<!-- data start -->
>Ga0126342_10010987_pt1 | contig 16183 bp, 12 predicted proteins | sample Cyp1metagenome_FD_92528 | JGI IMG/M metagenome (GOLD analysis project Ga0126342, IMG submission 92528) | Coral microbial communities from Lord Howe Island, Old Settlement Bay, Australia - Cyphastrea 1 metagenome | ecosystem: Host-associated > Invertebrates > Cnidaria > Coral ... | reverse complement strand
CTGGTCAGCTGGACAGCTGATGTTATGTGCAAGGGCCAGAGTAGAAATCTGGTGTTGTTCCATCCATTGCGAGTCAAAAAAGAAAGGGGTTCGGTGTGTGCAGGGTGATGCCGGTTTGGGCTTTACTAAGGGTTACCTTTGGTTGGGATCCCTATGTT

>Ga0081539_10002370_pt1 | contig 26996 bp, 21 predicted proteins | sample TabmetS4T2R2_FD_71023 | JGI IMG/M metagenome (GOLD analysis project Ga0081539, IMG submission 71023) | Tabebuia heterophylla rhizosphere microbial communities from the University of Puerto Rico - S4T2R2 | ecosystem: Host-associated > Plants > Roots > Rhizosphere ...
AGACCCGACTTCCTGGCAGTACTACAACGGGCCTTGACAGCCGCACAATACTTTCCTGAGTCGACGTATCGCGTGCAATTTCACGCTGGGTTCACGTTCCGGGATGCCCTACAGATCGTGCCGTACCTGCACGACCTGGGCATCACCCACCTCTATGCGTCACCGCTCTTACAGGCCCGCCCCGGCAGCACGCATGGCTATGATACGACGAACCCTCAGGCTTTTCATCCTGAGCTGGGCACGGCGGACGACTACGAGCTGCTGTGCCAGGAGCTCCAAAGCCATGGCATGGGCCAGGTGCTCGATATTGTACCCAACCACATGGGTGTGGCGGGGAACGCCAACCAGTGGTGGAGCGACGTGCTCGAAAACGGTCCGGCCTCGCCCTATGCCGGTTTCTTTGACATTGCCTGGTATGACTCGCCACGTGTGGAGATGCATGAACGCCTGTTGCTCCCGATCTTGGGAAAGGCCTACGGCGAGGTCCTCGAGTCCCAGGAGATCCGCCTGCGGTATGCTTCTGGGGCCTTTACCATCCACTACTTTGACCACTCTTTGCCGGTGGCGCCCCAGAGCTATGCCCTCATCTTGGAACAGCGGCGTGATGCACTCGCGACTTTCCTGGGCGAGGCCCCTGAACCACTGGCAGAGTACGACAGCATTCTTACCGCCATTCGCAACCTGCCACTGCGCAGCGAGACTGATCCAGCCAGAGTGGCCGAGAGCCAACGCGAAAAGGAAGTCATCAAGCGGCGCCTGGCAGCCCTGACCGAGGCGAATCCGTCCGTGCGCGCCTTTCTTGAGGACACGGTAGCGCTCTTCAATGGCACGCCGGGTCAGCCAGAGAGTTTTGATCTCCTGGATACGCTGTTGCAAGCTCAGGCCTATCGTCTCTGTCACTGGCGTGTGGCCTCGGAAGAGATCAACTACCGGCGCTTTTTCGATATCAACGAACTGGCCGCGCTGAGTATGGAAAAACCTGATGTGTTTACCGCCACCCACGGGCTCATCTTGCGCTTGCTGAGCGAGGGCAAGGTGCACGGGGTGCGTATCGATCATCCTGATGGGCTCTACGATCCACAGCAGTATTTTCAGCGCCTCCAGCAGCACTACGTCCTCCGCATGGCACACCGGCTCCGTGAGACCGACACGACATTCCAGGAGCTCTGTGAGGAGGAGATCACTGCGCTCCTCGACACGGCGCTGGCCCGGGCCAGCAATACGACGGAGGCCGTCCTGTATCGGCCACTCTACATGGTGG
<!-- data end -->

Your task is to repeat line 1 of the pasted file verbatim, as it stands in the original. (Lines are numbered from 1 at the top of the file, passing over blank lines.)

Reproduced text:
>Ga0126342_10010987_pt1 | contig 16183 bp, 12 predicted proteins | sample Cyp1metagenome_FD_92528 | JGI IMG/M metagenome (GOLD analysis project Ga0126342, IMG submission 92528) | Coral microbial communities from Lord Howe Island, Old Settlement Bay, Australia - Cyphastrea 1 metagenome | ecosystem: Host-associated > Invertebrates > Cnidaria > Coral ... | reverse complement strand